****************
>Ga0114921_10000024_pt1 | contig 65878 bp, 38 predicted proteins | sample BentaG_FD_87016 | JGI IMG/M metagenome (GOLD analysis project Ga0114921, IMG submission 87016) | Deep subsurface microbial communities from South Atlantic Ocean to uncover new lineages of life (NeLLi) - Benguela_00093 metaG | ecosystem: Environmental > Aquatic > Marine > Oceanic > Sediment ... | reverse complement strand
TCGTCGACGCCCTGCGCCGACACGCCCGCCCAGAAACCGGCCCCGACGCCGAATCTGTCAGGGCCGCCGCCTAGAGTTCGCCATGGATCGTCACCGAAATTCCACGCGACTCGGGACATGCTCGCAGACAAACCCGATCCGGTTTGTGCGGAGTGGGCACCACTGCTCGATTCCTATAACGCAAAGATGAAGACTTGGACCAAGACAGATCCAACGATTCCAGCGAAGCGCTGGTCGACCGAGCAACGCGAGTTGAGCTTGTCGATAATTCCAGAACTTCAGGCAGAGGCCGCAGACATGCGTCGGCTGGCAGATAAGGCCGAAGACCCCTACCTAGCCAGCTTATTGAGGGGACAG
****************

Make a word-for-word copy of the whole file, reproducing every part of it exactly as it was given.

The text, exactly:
>Ga0114921_10000024_pt1 | contig 65878 bp, 38 predicted proteins | sample BentaG_FD_87016 | JGI IMG/M metagenome (GOLD analysis project Ga0114921, IMG submission 87016) | Deep subsurface microbial communities from South Atlantic Ocean to uncover new lineages of life (NeLLi) - Benguela_00093 metaG | ecosystem: Environmental > Aquatic > Marine > Oceanic > Sediment ... | reverse complement strand
TCGTCGACGCCCTGCGCCGACACGCCCGCCCAGAAACCGGCCCCGACGCCGAATCTGTCAGGGCCGCCGCCTAGAGTTCGCCATGGATCGTCACCGAAATTCCACGCGACTCGGGACATGCTCGCAGACAAACCCGATCCGGTTTGTGCGGAGTGGGCACCACTGCTCGATTCCTATAACGCAAAGATGAAGACTTGGACCAAGACAGATCCAACGATTCCAGCGAAGCGCTGGTCGACCGAGCAACGCGAGTTGAGCTTGTCGATAATTCCAGAACTTCAGGCAGAGGCCGCAGACATGCGTCGGCTGGCAGATAAGGCCGAAGACCCCTACCTAGCCAGCTTATTGAGGGGACAG